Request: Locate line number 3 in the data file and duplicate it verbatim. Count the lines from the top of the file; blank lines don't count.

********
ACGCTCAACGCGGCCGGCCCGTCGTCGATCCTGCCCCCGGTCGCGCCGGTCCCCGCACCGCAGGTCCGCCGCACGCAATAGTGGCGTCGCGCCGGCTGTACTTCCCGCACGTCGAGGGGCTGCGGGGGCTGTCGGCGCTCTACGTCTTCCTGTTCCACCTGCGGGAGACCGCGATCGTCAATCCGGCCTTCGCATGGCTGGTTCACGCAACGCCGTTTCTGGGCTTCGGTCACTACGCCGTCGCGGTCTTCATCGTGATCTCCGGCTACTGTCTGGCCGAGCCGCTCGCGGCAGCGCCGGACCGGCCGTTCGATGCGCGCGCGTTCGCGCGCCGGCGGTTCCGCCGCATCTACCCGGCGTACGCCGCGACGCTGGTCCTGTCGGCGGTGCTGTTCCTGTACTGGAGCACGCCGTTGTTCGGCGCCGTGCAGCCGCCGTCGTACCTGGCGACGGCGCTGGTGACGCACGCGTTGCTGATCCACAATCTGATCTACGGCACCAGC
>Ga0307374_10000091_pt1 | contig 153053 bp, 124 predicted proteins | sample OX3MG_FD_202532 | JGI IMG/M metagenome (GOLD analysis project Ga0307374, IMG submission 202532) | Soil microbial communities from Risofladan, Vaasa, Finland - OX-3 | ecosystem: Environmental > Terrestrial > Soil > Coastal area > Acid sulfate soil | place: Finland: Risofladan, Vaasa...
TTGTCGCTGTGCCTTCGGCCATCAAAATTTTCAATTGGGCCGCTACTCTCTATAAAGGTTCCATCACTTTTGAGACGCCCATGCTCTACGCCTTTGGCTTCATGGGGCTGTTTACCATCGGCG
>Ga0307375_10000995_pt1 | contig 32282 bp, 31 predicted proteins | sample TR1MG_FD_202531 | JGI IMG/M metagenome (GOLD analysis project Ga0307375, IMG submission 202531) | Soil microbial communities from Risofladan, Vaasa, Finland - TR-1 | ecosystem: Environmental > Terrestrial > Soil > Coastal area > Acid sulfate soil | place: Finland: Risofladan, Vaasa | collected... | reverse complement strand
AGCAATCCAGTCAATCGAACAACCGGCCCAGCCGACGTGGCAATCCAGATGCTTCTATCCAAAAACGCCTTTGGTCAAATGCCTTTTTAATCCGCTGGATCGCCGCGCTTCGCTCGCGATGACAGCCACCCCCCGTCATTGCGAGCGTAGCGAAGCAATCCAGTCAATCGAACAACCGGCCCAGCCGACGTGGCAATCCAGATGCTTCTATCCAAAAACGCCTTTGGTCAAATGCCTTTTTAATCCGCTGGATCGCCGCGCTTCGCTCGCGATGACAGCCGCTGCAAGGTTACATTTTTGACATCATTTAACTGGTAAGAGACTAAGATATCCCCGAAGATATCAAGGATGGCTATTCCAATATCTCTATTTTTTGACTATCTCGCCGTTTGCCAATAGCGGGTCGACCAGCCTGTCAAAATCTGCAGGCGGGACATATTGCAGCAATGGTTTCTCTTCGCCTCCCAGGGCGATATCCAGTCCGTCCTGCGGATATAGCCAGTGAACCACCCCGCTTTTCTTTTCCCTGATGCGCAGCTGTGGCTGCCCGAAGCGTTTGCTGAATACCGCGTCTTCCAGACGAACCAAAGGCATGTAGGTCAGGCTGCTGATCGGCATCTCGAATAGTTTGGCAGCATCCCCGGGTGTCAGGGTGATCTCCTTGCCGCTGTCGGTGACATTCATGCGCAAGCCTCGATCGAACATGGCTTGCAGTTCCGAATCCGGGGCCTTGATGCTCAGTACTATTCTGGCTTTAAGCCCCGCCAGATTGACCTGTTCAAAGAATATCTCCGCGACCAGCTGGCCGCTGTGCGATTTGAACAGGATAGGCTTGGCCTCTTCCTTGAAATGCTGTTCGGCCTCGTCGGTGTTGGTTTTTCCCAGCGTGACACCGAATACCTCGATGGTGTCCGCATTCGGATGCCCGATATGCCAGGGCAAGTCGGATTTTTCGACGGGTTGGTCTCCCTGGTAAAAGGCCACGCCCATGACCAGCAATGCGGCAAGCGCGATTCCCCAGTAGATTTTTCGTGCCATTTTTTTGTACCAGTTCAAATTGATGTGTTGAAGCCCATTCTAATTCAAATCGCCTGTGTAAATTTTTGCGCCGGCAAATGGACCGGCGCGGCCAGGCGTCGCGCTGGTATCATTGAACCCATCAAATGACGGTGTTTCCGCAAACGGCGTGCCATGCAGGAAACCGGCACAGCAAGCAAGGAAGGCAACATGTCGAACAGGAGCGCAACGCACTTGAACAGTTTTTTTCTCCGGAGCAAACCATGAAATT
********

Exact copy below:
TTGTCGCTGTGCCTTCGGCCATCAAAATTTTCAATTGGGCCGCTACTCTCTATAAAGGTTCCATCACTTTTGAGACGCCCATGCTCTACGCCTTTGGCTTCATGGGGCTGTTTACCATCGGCG